The third company that met my value screen -- down more than 10% year to date, excellent financial condition and earnings growth of 30% for the past five years -- is Valero.
Valero makes money by buying crude oil and turning it into gasoline and other products.
Let's look at how that works. A barrel of oil is 42 gallons. Say it costs $110 (see below). Per-barrel refining costs are $5.88, according to VLO's last earnings report, bringing the total per-barrel cost to $115.88. A barrel of oil yields about 19.6 gallons of gas, which, if Valero sells at retail for $3.60 a gallon, brings in $70.56. That same barrel of oil will also yield a little more than nine gallons of diesel. Diesel's selling for $4.25, so that's another $38.50, and Valero's pretty close to being in the black. Happily, it still has four gallons of jet fuel, a little "heavy fuel" and some other products to turn a profit with. All in all, its current "throughput margin" per barrel of oil is $10.82. (That's down from $18,14 a year ago.) Valero can process 3.1 million barrels a day.
Refining is a game of inches. Operating at capacity is unrealistic, and costs fluctuate. So it's a game of inches, and Valero's profit margin is only about 2.5%. Granted, that can add up rather nicely across $100 billion in revenue, and it usually does for this outfit.
Here are some other things to keep in mind about the company:
It uses cheap crude. The price you hear on the news each night is the front-month contract on light, sweet crude. Some crude is so light and nice it could go right into your crankcase. That's the good stuff, black gold. Heavy, sour crude -- so called because of higher sulphur content -- is cheaper.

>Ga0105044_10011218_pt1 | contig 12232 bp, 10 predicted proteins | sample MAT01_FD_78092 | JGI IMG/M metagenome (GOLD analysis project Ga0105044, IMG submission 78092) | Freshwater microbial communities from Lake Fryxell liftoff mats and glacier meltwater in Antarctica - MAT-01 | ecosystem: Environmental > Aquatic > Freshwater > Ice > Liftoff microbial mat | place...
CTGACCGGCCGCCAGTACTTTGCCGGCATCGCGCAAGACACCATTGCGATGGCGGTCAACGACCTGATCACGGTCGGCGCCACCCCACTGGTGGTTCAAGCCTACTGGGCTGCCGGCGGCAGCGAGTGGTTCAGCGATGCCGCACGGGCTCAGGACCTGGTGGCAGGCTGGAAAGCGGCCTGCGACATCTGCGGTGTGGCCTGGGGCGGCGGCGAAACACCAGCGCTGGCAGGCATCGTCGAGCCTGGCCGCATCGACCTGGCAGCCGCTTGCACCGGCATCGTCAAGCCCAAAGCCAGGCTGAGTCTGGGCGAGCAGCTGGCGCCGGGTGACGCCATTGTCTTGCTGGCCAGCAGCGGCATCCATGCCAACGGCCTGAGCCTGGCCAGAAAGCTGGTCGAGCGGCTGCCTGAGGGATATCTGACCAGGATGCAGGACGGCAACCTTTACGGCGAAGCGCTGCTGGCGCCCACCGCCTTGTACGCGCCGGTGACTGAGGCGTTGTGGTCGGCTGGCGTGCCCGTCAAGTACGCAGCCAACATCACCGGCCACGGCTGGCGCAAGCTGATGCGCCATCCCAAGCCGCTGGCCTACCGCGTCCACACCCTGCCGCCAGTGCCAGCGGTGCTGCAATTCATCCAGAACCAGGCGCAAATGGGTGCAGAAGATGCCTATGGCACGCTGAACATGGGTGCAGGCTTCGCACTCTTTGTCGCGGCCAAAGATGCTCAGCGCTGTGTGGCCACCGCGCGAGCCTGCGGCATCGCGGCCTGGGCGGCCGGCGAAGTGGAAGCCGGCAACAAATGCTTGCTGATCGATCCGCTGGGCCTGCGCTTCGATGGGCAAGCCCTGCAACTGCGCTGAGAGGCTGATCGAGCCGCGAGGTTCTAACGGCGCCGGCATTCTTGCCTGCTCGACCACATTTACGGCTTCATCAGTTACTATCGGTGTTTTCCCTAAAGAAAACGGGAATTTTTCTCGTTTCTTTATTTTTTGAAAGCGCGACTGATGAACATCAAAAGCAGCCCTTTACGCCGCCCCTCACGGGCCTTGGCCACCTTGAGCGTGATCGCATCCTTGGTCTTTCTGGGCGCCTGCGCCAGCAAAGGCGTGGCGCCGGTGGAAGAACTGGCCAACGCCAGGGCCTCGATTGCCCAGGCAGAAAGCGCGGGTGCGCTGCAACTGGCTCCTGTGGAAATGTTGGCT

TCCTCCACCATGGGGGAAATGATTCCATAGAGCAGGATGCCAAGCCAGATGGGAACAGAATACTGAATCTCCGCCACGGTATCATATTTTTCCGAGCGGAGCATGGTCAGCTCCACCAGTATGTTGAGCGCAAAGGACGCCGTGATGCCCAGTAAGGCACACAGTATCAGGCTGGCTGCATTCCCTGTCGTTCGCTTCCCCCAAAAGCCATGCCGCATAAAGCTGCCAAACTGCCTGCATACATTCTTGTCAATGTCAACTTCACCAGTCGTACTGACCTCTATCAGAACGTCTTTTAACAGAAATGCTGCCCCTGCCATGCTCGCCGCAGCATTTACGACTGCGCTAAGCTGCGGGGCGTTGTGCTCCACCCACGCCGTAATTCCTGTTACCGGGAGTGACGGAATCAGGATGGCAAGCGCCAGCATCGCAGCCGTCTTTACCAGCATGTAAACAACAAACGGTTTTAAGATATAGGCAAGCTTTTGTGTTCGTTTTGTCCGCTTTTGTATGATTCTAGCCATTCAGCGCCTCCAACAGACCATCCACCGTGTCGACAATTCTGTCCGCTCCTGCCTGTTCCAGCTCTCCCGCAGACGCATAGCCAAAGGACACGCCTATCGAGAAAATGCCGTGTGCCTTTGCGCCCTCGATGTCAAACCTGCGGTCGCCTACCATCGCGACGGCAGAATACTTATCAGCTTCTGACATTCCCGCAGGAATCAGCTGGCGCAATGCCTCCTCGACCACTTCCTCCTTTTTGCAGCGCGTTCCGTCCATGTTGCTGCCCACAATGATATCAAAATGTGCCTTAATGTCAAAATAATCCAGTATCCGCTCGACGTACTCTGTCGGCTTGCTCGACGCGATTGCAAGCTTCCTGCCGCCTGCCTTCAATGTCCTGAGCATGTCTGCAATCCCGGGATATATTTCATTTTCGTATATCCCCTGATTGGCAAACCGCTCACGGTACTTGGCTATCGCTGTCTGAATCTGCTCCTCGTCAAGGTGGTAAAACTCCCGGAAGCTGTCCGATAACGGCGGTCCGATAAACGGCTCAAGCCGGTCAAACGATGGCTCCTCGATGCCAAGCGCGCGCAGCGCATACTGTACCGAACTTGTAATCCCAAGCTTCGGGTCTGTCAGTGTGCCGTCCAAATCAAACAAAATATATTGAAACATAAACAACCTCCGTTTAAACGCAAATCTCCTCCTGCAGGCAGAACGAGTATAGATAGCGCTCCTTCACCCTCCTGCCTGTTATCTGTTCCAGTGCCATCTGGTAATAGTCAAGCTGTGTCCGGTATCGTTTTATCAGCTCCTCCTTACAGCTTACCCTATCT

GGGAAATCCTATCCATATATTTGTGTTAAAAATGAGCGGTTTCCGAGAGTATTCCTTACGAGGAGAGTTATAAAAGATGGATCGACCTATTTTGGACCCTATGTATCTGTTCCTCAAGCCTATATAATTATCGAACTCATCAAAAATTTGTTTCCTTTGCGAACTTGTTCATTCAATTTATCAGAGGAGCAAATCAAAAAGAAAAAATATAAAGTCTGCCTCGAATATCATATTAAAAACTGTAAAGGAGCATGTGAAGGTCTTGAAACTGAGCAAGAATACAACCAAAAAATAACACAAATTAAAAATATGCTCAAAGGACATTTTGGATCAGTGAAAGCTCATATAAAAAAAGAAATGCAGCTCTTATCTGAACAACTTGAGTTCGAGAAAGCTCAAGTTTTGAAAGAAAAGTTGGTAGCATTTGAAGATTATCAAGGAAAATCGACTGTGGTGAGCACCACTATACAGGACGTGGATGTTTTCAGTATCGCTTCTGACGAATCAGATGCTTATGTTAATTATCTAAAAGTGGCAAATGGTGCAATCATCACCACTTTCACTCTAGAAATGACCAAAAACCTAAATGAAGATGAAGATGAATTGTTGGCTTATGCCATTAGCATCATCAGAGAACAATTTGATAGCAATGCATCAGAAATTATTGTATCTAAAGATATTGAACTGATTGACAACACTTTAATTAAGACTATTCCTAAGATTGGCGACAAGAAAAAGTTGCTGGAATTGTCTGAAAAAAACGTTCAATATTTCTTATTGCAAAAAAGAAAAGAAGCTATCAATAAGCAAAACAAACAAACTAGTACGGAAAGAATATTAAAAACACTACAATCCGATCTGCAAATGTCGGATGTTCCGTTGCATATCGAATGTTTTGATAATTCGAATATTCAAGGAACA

Other refiners can't use sour crude, but Valero's 16 refineries are designed to use it, and that lowers the oil input cost. West Texas Sour goes for about 3.6% less than West Texas Intermediate. This seemingly small cost savings gives Valero a huge completive advantage. In fact, Valero is actually selling off its "basic" refineries -- the facilities that can only refine more expensive light, sweet crude -- so that it can focus on higher-margin sour refining.
Debt is low. Long-term obligations total $6.4 billion, about 34% of shareholder equity. Working capital was a healthy $2.8 billion in 2007. (If Valero wanted to raise more cash, it should sell or lease its chain of 5,800 gas stations. Its vision to build a high-quality premium gas brand is absolutely ludicrous. Gasoline is a commodity. Consumers are loyal only to location or, you know, price. Gas stations are difficult to manage and have very thin margins, which is already the problem in the refinery business)
Its steel looks like gold. Valero is sitting on extremely valuable assets: As we learned during Katrina, oil refineries are in short supply in these United States. Even so, these refineries can be purchased right now at a discount to rather than a multiple of their book value. You can buy Valero refineries for 93 cents on the dollar -- you sure as hell can't replace them for that, not with the cost of steel and concrete. Oh, and the business that generated a $3 billion profit last year while buying back shares and apying down debt? Investors get that for free.
It has a gun pointed at the CEO. Granted, it's probably the golden one from the James Bond movie of the same name. Nevertheless, Valero should be lauded for tying 82% of its chief's pay to his performance. It also requires the sumbitch to own Valero stock equal to 10 times his base salary. I like that. They paid the dude about $15 mil last year, about what his peers pull down. I'm OK with that if he hits his numbers. This is a company, after all, that turns a roughly $3 billion annual profit. $15 million is statistically insignificant.